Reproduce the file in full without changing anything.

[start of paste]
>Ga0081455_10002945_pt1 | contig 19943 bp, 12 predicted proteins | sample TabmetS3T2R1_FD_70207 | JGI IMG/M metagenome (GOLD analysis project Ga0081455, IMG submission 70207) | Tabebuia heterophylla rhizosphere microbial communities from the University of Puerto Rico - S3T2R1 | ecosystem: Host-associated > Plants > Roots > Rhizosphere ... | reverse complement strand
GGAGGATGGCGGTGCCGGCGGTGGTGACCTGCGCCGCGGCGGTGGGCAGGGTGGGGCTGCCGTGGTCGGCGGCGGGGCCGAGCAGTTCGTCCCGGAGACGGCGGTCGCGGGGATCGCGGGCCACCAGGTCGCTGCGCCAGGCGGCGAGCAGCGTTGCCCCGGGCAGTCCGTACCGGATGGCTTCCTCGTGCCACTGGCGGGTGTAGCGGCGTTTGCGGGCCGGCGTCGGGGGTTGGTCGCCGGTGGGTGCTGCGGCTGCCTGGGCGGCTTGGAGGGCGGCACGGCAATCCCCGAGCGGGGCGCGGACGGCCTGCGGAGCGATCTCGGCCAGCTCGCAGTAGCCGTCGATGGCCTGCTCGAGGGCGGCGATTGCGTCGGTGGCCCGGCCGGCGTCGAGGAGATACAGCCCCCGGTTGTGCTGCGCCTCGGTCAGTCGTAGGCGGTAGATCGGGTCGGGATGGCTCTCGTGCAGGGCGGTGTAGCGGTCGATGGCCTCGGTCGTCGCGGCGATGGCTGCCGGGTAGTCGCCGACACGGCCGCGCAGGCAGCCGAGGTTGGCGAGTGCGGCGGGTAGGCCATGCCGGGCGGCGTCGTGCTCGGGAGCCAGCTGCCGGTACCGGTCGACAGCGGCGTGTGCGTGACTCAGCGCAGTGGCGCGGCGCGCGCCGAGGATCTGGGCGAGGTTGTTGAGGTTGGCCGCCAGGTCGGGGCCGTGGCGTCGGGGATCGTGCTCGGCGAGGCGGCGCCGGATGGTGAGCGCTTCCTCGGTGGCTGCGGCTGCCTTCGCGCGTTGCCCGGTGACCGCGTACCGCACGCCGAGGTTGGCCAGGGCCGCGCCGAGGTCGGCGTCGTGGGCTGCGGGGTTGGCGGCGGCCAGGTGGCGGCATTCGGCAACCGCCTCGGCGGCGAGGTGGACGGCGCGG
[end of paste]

>Ga0081455_10002945_pt1 | contig 19943 bp, 12 predicted proteins | sample TabmetS3T2R1_FD_70207 | JGI IMG/M metagenome (GOLD analysis project Ga0081455, IMG submission 70207) | Tabebuia heterophylla rhizosphere microbial communities from the University of Puerto Rico - S3T2R1 | ecosystem: Host-associated > Plants > Roots > Rhizosphere ... | reverse complement strand
GGAGGATGGCGGTGCCGGCGGTGGTGACCTGCGCCGCGGCGGTGGGCAGGGTGGGGCTGCCGTGGTCGGCGGCGGGGCCGAGCAGTTCGTCCCGGAGACGGCGGTCGCGGGGATCGCGGGCCACCAGGTCGCTGCGCCAGGCGGCGAGCAGCGTTGCCCCGGGCAGTCCGTACCGGATGGCTTCCTCGTGCCACTGGCGGGTGTAGCGGCGTTTGCGGGCCGGCGTCGGGGGTTGGTCGCCGGTGGGTGCTGCGGCTGCCTGGGCGGCTTGGAGGGCGGCACGGCAATCCCCGAGCGGGGCGCGGACGGCCTGCGGAGCGATCTCGGCCAGCTCGCAGTAGCCGTCGATGGCCTGCTCGAGGGCGGCGATTGCGTCGGTGGCCCGGCCGGCGTCGAGGAGATACAGCCCCCGGTTGTGCTGCGCCTCGGTCAGTCGTAGGCGGTAGATCGGGTCGGGATGGCTCTCGTGCAGGGCGGTGTAGCGGTCGATGGCCTCGGTCGTCGCGGCGATGGCTGCCGGGTAGTCGCCGACACGGCCGCGCAGGCAGCCGAGGTTGGCGAGTGCGGCGGGTAGGCCATGCCGGGCGGCGTCGTGCTCGGGAGCCAGCTGCCGGTACCGGTCGACAGCGGCGTGTGCGTGACTCAGCGCAGTGGCGCGGCGCGCGCCGAGGATCTGGGCGAGGTTGTTGAGGTTGGCCGCCAGGTCGGGGCCGTGGCGTCGGGGATCGTGCTCGGCGAGGCGGCGCCGGATGGTGAGCGCTTCCTCGGTGGCTGCGGCTGCCTTCGCGCGTTGCCCGGTGACCGCGTACCGCACGCCGAGGTTGGCCAGGGCCGCGCCGAGGTCGGCGTCGTGGGCTGCGGGGTTGGCGGCGGCCAGGTGGCGGCATTCGGCAACCGCCTCGGCGGCGAGGTGGACGGCGCGG